• She will prepare the coffee for loast!
  • It’s laining! Blooke! The lain! The lain over the rake!
  • Now we will take bleakfast.
  • You have the right in your heart. Harejullia!
  • Ah! You are praying cards?
  • The students! The football, they are praying!
  • Ahhh, so glad I see you are arive!

Week Five: Elections!

I miss writing.

So, I decided to keep doing it despite the no internet thing.And I decided to pay $4 every Saturday morning to use the village computer for an hour.Its a nice one!

Thursday was Election Day.There were two major parties running:

People’s United Party (PUP), they’ve been in power for 10 years
Slogan: Believe in Belize

United Democratic Party (UDP)
Slogan: Fi u, Fi me, Fi all ah we

Some interesting facts:

  • Elections happen every 5 years
  • Its normal for each party to create music CDs to campaign, and its normal for the radio stations to play these songs, and only these songs, all month.(Not jingles—entire dramatic, catchy, full-length songs.)I have the CDs.They’re coming home with me.
  • Voting happens from 7am to 6pm.Its normal and legal to pay people $100 to vote for their party.This usually happens in the form of a handshake at around 5:45, which is why everyone waits until after 5 to vote.
  • The UDP party promised a national holiday on Friday if they win.Naturally, all the students, teachers, and bankers wanted UDP.
  • Primary School was canceled to keep kids safely at home.
  • Because UDP won, all current government (PUP) positions lose their jobs.
  • On voting day, one or two people in each party drive around all day and pick up people to vote who don’t have vehicles.
  • Each party provides a hot meal for their voters.
  • In the evening, families bring snacks and drinks to each others houses and sit around the radio with notebooks and manifestos until, like, 2 in the morning while they tally and announce the votes for each district.



  • The winning party, in this case, UDP—the first party change for Belize in 10 years—begins a parade as soon as the announcement is made, and the parade lasts all through the night and throughout the next day, which just means everyone with a vehicle loads in as many people as possible and drives through the villages honking and yelling.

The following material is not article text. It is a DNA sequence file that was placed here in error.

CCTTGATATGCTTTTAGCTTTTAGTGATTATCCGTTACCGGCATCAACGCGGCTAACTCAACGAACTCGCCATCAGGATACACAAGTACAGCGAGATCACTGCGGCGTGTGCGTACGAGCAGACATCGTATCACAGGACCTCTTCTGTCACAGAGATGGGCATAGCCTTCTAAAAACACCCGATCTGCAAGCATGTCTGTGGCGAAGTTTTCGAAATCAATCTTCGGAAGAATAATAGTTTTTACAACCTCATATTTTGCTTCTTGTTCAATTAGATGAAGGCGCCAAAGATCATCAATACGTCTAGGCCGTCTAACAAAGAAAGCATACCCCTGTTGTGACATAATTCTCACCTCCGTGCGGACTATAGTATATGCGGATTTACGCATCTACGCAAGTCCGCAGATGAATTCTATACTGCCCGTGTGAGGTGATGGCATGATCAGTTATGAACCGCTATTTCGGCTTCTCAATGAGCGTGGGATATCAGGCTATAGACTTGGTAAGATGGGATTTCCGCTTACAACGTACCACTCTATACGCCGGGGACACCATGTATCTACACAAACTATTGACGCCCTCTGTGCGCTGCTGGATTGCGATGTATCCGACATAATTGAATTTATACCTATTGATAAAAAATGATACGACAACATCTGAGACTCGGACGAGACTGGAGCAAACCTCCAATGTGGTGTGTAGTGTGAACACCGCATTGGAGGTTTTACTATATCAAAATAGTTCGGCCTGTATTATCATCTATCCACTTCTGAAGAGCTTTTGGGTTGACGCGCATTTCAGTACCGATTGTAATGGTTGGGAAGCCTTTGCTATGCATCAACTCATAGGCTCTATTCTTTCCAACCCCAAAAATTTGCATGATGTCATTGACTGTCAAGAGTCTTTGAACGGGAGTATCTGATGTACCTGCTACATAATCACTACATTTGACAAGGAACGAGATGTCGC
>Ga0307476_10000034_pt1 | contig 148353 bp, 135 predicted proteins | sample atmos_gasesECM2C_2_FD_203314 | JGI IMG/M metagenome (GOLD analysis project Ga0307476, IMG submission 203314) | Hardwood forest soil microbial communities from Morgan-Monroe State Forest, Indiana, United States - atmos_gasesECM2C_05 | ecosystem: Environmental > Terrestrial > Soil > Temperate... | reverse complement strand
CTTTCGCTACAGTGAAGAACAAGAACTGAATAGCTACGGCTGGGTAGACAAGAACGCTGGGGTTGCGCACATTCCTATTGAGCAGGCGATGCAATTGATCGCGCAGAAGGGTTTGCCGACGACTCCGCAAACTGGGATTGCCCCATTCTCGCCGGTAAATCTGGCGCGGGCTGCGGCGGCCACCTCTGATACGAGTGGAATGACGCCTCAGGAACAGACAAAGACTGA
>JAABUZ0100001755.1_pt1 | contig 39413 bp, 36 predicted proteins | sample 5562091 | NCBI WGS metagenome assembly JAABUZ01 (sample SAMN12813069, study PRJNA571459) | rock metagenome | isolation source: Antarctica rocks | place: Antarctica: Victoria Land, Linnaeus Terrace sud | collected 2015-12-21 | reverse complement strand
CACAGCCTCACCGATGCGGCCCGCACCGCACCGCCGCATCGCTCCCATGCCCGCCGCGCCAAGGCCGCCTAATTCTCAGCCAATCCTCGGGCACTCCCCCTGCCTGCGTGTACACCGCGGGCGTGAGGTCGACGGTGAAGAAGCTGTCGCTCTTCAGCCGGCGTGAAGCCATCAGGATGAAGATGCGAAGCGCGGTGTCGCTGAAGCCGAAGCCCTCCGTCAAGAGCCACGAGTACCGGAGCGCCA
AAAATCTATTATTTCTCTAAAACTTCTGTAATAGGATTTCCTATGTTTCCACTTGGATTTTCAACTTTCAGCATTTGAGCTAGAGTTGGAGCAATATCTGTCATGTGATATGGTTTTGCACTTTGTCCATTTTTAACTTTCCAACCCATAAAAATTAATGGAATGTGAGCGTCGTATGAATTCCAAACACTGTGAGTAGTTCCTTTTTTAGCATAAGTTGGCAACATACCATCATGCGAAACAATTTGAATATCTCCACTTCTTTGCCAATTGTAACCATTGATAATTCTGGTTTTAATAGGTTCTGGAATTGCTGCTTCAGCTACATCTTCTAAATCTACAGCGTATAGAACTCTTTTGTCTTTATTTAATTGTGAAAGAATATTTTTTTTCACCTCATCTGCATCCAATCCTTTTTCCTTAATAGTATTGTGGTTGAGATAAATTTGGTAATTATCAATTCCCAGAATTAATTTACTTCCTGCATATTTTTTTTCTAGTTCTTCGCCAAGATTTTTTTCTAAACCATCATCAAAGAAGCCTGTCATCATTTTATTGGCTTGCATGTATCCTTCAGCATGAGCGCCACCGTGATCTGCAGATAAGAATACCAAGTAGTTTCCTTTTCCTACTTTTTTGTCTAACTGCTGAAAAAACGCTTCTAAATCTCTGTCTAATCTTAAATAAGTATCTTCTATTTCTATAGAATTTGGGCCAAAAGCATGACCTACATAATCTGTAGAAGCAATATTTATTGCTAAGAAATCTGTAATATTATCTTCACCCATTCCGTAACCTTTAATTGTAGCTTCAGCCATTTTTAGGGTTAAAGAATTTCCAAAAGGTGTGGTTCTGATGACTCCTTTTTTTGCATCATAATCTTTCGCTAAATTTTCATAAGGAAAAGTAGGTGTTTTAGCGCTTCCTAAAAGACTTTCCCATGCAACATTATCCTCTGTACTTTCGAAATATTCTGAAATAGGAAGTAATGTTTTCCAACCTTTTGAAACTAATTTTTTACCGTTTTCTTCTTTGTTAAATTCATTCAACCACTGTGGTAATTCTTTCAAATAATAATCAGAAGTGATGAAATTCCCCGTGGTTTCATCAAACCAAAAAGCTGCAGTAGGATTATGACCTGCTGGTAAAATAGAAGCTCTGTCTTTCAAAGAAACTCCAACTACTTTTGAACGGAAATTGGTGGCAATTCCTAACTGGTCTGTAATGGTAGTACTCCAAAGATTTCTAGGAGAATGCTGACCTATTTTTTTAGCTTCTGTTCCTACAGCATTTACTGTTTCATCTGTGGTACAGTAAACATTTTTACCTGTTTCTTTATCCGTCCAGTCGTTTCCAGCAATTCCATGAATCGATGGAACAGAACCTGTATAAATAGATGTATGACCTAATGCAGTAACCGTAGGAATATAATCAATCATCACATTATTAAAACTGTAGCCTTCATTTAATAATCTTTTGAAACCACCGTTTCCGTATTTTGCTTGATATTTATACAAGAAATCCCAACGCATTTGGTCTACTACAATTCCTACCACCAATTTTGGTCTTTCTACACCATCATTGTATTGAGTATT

Some other things I have been noticing:

  • Love really does conquer fear.Tonight I realized (as spiders and ants and cockroaches crawled across my path) that I genuinely love being here with the Flowers and Cabb families more than I fear the bugs.I harbored no bitterness toward the spider that crawled out from underneath my suitcase tonight.I just smiled and thought—Oh, Belize.You’re totally worth the trade.(If you know me, you’ll recognize this as a small miracle.)
  • No one ever eats oranges.They cut them in half and suck on them.They ask, “Do you want to suck an orange?” and then, when you’re done, it looks like this:


  • I learned how to make corn empanadas today, and then I helped Antonia make them for dinner.
  • I also learned how to make garnaches:


  • This morning I taught Antonia how to make “eggs in a basket” or, as my family calls them: One eyed sailors.Everyone got a kick out of them, and Antonia had to make about 3 before she could do it without burning the bread…Next week, we’ll do French Toast.Delish.
  • Here is the smallest banana I’ve ever seen (and there’s no need to laugh at my face.It was 2 in the morning on Election Day):


Well, Thursday is Valentine’s Day.That means double minutes on my BTL card, so if you receive a call from an unknown number, pick up!It might be me.

Also, if you want to chat- get on gmail Saturday mornings. I would LOVE to see your voice. (That was my mom’s joke. I’ll totally give her credit…)